Observers also point out that over the years that followed, Washington continued to reject paying what it branded as ransom money and so, across six presidencies, including the present one, the issue of POWs who may have been left behind remained unacknowledged by the White House and the Pentagon. Hanoi refused to correct the impression that all the prisoners had been returned, and Washington, for its part, refused to admit that it had known about abandoned POWs from the beginning.


Mainstream press indifferent

Of course, the government and many mainstream scholars reject this theory. And whether any such prisoners remain alive to this day is impossible for the outsider to know. Intelligence sources privately express the belief that most of the men had either died or been executed by the early 1990s. Presumably, these sources say, the POW’s lost their bargaining value to Hanoi as time passed and ransom dollars never materialized. Eventually Hanoi began seeking another path to the money — the renewal of relations with Washington. Diplomatic ties were restored by President Clinton in 1994, and American economic investment quickly followed.

One factor in the nation’s indifference to the POWs was the stance of the national press. From the very start to the present, the mainstream media showed little interest. With just a smattering of exceptions, the journalistic community, like the rest of the country, ran away from the story. During the war, thousands of American journalists poured into Vietnam in shifts; now only a handful cover the country, most of them filing business stories about Nike and other conglomerates opening up factories to avail themselves of the cheap labor.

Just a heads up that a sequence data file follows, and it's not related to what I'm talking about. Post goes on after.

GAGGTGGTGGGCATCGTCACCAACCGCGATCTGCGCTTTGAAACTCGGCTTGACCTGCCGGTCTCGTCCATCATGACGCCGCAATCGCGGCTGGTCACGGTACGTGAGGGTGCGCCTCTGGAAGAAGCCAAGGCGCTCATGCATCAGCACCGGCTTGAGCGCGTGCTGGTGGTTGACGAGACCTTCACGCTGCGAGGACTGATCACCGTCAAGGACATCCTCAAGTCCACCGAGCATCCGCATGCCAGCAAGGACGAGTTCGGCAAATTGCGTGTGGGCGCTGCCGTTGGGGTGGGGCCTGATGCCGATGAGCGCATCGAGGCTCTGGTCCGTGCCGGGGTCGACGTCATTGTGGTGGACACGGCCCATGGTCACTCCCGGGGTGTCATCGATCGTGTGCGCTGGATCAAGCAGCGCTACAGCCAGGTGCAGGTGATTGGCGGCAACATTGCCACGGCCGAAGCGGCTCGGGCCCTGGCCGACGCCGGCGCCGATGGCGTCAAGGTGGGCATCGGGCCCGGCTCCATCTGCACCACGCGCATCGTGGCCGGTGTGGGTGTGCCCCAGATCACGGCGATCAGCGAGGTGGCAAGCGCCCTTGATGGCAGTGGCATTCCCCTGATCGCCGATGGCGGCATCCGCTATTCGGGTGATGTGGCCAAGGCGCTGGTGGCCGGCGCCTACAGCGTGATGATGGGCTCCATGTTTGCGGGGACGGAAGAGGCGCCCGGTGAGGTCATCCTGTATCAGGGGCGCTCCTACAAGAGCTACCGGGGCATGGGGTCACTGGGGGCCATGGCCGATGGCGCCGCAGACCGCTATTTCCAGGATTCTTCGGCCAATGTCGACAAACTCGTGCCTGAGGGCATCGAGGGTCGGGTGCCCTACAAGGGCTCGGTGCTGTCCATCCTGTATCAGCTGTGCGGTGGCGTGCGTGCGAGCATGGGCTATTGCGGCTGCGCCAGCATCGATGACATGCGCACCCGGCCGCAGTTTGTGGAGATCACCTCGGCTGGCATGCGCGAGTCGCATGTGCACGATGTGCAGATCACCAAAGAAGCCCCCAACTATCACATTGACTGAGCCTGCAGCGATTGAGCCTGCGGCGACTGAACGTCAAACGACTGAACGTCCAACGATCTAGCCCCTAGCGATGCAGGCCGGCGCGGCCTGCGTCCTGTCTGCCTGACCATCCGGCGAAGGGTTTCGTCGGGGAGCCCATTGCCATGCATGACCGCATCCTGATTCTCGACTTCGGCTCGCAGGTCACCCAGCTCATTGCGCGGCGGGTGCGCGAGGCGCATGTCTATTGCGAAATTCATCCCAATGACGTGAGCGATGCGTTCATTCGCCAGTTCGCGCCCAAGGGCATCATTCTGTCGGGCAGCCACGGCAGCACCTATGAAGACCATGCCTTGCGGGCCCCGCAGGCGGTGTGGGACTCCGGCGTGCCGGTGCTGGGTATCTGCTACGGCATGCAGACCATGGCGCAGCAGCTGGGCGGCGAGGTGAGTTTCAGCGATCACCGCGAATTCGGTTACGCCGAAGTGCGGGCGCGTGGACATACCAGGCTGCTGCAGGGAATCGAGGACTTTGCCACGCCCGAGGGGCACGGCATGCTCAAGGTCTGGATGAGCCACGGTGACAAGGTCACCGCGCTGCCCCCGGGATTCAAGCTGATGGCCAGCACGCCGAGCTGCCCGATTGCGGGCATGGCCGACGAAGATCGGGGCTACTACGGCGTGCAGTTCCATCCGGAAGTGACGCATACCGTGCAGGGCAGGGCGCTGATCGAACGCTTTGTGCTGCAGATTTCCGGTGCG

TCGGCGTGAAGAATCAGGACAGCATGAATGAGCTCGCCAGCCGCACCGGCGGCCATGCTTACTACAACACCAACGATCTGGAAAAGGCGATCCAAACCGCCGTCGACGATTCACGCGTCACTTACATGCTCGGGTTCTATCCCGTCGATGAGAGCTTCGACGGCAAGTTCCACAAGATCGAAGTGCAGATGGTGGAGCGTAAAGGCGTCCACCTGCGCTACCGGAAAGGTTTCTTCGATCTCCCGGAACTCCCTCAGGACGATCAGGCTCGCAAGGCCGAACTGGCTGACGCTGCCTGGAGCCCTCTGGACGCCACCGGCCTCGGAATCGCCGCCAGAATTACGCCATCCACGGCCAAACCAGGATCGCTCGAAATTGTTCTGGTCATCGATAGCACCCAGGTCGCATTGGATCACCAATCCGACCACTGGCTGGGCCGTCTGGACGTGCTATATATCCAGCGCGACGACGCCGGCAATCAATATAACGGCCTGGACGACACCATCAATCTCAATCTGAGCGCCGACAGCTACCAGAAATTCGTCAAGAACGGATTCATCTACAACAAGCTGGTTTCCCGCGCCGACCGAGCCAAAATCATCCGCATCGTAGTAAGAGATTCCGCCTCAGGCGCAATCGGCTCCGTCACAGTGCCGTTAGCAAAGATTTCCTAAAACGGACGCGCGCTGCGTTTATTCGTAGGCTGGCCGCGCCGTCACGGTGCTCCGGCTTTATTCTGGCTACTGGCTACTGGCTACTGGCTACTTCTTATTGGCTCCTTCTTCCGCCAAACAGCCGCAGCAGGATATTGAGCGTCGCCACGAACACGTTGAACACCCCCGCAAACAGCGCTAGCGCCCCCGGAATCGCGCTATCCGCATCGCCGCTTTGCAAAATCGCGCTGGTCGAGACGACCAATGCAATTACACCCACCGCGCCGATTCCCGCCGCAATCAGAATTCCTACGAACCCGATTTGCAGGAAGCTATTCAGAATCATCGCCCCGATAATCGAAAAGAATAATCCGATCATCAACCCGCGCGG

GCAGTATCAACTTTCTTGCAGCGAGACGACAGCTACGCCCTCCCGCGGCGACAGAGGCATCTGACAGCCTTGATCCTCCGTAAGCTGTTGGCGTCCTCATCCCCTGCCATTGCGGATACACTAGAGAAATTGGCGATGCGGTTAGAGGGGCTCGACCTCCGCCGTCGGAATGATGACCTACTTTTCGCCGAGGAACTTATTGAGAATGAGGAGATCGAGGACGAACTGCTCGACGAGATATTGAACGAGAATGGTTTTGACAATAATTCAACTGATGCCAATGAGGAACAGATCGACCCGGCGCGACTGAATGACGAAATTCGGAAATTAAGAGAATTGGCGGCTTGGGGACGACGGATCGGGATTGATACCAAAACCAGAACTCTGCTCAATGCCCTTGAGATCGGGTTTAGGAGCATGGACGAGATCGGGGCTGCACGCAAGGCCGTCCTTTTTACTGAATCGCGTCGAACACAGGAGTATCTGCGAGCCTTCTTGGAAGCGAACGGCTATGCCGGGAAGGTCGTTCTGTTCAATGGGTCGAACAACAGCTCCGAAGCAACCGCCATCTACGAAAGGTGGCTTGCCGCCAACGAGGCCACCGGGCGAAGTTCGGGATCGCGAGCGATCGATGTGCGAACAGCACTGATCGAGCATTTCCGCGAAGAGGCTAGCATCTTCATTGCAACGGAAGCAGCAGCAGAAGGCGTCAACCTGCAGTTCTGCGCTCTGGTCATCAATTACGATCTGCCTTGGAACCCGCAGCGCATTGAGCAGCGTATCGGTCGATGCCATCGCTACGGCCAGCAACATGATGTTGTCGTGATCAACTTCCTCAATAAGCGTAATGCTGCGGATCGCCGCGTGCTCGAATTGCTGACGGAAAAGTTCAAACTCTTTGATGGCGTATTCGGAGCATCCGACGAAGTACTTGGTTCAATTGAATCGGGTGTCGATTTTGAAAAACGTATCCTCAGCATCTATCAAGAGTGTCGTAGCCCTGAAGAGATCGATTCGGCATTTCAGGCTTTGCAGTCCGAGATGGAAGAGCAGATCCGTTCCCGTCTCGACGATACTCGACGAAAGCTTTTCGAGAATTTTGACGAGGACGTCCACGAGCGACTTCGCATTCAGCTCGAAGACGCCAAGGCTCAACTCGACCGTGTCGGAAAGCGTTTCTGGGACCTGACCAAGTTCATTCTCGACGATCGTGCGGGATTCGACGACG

Even reporters who had covered the war came to view the MIA story, in the years afterward, as a concoction of the far right. Without doing much, if any, first-hand reporting, such as digging into the available documents in the National Archives, nearly all these journalists dismissed the MIA story as unfounded.

Generated a hero aura

In McCain’s recently suspended campaign for the presidency, it was almost as if, in the press’s eyes, he was to be treated differently and quite gingerly because of the hero aura generated by his POW experience. None of his political opponents ever dared criticize him for his legislative history on withholding POW information, and the press never brought itself to be direct enough to even question him on the issue.

It’s not that he didn’t give reporters plenty of openings to ask the right Vietnam questions. For one thing, he used his history as a Vietnam prisoner as a constant campaign theme in his speeches. Rarely did he appear without a larger-than- life photo backdrop showing him in battle gear as a Navy pilot before he was shot down over Hanoi in 1967.

Here is a passage typical of the soft, even erroneous reporting on McCain — this from a March 4 story in The New York Times: “His most striking achievement came when he joined with another Vietnam veteran, Senator John Kerry, Democrat of Massachusetts, to puncture the myth that Vietnam continued holding American prisoners. ” The piece went on to speak with admiration about “his concern over the prisoners-of-war issue” — but, tellingly, it offered no details.